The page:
I get asked all the time at events where I demonstrate my planes - "How do you cut the profiles on the sole?"
The answer is easy...well, sort of. :) I start by making a plane that is exactly like I want my final production plane to be. I call this my prototype plane. I cut that profile with hollows and rounds along with rabbets and/or plow planes. However, I don't want to do that for every plane I want to make in the future because it would be tedious and take a really long time. Therefore, I use this prototype plane to make a mother plane which is essentially a "negative" of the profile I want.
I can then cut multiple plane soles with this mother plane, all of them being virtually identical. These planes that are made from the mother are then called daughter planes. It is a good process but it is tricky to make a good mother plane. It involves making planes with multiple irons in order to cut these mucho complex profiles.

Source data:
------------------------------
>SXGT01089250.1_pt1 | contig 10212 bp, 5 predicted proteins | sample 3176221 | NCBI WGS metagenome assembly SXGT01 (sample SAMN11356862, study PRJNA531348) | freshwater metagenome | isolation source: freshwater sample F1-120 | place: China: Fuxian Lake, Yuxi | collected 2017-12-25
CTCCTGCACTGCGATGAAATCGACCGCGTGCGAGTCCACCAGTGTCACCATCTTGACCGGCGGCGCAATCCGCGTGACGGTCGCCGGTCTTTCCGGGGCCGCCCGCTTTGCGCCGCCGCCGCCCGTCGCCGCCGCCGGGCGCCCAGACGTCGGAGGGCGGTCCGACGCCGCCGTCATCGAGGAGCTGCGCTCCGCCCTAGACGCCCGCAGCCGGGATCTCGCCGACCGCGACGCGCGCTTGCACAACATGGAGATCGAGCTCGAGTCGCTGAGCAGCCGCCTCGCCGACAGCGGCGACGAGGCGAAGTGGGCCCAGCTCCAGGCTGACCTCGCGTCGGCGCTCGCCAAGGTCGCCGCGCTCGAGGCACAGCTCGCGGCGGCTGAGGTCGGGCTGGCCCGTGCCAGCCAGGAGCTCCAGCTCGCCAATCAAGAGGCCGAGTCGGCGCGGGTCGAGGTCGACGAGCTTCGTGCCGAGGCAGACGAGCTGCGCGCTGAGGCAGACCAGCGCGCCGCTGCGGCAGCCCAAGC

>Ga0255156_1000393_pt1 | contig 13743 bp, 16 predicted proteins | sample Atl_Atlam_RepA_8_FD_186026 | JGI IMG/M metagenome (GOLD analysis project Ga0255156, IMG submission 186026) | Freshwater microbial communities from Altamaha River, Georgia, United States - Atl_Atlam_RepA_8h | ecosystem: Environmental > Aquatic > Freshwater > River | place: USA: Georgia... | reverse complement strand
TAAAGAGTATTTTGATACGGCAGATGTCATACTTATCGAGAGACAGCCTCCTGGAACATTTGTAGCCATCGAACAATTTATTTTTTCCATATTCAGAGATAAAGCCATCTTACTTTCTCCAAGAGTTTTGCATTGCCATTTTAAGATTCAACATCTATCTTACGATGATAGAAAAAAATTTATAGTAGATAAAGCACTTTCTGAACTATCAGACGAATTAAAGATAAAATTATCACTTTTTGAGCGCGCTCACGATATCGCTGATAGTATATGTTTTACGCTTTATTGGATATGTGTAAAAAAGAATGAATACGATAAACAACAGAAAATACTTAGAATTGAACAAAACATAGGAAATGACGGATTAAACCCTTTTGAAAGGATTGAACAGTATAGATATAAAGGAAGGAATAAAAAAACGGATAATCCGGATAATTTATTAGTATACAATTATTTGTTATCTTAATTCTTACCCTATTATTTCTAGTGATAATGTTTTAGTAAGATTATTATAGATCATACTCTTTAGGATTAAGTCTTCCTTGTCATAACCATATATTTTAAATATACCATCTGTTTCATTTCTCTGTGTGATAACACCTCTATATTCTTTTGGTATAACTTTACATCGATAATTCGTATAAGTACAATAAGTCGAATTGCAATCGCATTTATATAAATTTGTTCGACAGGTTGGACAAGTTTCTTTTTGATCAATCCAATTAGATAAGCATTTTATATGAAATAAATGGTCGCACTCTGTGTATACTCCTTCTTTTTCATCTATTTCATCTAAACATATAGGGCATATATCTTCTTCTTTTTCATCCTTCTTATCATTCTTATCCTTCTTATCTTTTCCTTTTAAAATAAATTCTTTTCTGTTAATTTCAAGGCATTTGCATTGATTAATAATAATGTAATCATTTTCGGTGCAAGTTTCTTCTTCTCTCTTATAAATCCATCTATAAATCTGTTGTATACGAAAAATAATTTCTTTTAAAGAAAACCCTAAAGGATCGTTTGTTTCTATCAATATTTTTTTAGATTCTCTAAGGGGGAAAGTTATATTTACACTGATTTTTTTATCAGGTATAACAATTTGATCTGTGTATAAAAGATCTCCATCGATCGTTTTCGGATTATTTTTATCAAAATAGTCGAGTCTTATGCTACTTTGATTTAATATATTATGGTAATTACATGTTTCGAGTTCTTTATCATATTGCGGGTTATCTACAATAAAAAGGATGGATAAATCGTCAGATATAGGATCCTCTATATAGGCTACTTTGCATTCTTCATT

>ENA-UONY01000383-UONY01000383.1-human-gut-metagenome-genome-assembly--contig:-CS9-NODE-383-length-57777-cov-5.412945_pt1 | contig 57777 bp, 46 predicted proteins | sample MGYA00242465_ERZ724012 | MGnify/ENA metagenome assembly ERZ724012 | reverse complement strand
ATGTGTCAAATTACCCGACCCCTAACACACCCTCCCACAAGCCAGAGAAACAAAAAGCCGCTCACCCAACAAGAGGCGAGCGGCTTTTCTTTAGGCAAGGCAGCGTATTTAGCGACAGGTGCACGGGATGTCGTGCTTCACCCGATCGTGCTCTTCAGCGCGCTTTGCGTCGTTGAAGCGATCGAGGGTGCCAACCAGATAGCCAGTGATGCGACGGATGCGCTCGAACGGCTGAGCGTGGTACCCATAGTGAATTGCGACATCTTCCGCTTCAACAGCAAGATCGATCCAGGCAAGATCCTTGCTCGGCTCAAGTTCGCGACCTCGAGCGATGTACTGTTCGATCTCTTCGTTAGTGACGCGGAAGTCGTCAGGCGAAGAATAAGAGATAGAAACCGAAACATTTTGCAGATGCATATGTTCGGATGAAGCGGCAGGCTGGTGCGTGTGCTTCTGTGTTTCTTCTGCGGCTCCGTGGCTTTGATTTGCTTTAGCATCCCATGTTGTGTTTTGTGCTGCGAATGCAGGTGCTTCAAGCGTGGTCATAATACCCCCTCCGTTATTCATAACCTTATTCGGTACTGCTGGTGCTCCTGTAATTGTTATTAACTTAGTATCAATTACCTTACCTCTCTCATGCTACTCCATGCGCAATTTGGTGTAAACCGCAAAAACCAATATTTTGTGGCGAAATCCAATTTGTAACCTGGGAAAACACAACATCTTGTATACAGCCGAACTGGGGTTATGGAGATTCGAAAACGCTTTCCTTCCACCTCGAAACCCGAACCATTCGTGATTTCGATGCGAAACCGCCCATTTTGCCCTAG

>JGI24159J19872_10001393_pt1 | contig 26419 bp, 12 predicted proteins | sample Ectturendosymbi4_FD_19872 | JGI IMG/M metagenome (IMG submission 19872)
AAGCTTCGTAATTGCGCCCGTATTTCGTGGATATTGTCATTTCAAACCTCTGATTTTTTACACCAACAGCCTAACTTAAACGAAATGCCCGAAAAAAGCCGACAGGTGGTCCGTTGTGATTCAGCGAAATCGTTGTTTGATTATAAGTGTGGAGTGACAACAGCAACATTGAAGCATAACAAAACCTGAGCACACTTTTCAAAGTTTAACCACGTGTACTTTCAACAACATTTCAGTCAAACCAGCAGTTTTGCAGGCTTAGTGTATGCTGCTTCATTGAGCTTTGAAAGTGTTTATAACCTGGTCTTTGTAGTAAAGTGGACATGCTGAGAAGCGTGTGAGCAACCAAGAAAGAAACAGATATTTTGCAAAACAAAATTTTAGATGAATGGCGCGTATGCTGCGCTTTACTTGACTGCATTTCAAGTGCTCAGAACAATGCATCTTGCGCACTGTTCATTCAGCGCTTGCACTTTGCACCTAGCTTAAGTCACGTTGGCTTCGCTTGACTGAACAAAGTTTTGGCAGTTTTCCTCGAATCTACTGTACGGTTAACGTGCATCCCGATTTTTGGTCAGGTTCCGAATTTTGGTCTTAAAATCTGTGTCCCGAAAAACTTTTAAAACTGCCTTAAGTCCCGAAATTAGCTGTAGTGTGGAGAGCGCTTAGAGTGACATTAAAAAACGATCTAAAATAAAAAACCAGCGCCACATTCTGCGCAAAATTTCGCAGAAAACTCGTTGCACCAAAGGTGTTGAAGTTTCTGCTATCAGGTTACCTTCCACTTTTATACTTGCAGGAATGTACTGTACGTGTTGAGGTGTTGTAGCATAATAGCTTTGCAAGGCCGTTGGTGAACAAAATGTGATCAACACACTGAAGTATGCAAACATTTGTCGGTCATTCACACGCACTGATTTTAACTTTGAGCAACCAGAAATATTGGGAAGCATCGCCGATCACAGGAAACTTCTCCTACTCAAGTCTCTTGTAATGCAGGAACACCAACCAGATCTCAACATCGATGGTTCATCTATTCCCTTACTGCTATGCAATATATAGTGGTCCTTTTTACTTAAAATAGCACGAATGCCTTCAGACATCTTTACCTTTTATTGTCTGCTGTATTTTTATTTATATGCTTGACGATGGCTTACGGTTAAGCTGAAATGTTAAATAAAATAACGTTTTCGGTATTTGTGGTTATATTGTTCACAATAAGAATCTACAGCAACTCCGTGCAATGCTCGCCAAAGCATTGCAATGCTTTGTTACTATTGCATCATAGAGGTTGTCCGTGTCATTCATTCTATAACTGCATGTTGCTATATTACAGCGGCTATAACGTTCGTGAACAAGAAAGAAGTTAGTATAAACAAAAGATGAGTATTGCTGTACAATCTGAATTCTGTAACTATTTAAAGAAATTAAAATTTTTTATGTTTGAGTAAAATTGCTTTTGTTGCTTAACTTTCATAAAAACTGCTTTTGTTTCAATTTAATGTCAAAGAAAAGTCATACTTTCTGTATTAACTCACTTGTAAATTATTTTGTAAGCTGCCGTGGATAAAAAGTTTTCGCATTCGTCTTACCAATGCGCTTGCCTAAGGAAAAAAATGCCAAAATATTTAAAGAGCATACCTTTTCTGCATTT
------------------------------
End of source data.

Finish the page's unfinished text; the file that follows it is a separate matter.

I have been making these mother planes for quite some time now, and was thrilled to discuss them with Bill Anderson recently. He is in the process of studying a very large collection of antique mother planes and he told me that the original makers would typically combine multiple dedicated planes to make complex profiles rather than putting multiple irons in a single plane. I can see some advantage to this, but also some disadvantage. I may try this in the future for some other profiles, and look forward to seeing more from his research down the road.
Anyway, I put together some videos of the process. The first is a time lapse of the process and the others are the full, comparatively slow process. I hope you enjoy seeing how this is done.
Also there are a few of these Ogee and reverse Ogee planes left in the shop.